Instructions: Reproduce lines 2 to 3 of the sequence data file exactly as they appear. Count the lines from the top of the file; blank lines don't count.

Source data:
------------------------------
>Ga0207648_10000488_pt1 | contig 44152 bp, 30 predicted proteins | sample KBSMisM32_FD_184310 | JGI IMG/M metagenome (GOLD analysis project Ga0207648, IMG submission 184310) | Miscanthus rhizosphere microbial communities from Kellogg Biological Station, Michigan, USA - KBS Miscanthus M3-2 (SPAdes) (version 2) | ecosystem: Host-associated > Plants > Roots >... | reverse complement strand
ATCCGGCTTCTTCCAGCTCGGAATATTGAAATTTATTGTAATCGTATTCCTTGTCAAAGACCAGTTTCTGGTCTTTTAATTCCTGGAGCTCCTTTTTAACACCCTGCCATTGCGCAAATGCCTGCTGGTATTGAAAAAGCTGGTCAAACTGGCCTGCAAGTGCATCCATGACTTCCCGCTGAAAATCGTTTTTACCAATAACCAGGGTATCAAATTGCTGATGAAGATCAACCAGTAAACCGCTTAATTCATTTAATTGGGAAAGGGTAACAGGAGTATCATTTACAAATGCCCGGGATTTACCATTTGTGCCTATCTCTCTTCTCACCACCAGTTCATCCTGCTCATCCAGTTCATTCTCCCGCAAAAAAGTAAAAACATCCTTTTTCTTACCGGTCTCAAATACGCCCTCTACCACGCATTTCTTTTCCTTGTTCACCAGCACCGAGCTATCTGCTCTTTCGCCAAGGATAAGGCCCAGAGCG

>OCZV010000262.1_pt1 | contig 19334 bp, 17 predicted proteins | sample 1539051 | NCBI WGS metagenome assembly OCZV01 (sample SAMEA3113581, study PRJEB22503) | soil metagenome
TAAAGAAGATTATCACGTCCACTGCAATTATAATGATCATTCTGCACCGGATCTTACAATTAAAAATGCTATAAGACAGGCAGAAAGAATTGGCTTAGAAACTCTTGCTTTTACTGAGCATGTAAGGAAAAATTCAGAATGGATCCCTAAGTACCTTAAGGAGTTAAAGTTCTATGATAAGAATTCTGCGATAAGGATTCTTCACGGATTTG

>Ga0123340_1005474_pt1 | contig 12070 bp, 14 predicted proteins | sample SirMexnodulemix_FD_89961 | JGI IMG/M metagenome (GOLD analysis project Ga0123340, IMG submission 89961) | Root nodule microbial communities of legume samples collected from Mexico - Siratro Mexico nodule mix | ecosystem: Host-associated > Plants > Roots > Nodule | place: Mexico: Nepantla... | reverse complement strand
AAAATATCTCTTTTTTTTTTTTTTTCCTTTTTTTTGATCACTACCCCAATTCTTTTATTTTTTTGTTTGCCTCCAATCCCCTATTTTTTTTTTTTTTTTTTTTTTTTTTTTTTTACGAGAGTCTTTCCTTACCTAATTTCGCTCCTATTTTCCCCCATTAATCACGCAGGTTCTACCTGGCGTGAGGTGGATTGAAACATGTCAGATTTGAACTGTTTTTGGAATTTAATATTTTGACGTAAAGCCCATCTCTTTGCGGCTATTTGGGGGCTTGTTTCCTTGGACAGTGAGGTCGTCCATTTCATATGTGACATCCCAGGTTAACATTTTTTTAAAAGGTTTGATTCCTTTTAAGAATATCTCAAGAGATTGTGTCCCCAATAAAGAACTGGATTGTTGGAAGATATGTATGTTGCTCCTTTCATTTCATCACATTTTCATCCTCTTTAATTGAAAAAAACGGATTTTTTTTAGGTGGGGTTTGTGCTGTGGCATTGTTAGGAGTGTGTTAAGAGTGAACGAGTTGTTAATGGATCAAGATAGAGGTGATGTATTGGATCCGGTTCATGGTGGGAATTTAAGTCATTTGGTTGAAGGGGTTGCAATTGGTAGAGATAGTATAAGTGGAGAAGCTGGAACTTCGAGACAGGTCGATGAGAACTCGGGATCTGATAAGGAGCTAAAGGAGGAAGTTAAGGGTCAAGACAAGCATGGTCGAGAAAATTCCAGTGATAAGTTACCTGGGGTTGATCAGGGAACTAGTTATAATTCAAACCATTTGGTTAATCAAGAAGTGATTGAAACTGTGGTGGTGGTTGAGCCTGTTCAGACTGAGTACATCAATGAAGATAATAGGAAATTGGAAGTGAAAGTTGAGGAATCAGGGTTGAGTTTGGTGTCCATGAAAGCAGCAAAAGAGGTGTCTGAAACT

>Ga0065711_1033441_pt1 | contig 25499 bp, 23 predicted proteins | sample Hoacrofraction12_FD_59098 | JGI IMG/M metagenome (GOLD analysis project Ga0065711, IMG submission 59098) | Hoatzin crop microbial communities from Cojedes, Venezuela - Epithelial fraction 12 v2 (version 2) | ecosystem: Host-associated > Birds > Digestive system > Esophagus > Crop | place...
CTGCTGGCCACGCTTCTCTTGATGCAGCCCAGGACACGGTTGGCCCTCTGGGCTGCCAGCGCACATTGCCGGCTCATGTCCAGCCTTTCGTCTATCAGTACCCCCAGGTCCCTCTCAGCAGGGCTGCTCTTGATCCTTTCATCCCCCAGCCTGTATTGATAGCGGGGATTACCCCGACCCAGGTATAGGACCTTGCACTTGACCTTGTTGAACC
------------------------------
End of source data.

ATCCGGCTTCTTCCAGCTCGGAATATTGAAATTTATTGTAATCGTATTCCTTGTCAAAGACCAGTTTCTGGTCTTTTAATTCCTGGAGCTCCTTTTTAACACCCTGCCATTGCGCAAATGCCTGCTGGTATTGAAAAAGCTGGTCAAACTGGCCTGCAAGTGCATCCATGACTTCCCGCTGAAAATCGTTTTTACCAATAACCAGGGTATCAAATTGCTGATGAAGATCAACCAGTAAACCGCTTAATTCATTTAATTGGGAAAGGGTAACAGGAGTATCATTTACAAATGCCCGGGATTTACCATTTGTGCCTATCTCTCTTCTCACCACCAGTTCATCCTGCTCATCCAGTTCATTCTCCCGCAAAAAAGTAAAAACATCCTTTTTCTTACCGGTCTCAAATACGCCCTCTACCACGCATTTCTTTTCCTTGTTCACCAGCACCGAGCTATCTGCTCTTTCGCCAAGGATAAGGCCCAGAGCG

>OCZV010000262.1_pt1 | contig 19334 bp, 17 predicted proteins | sample 1539051 | NCBI WGS metagenome assembly OCZV01 (sample SAMEA3113581, study PRJEB22503) | soil metagenome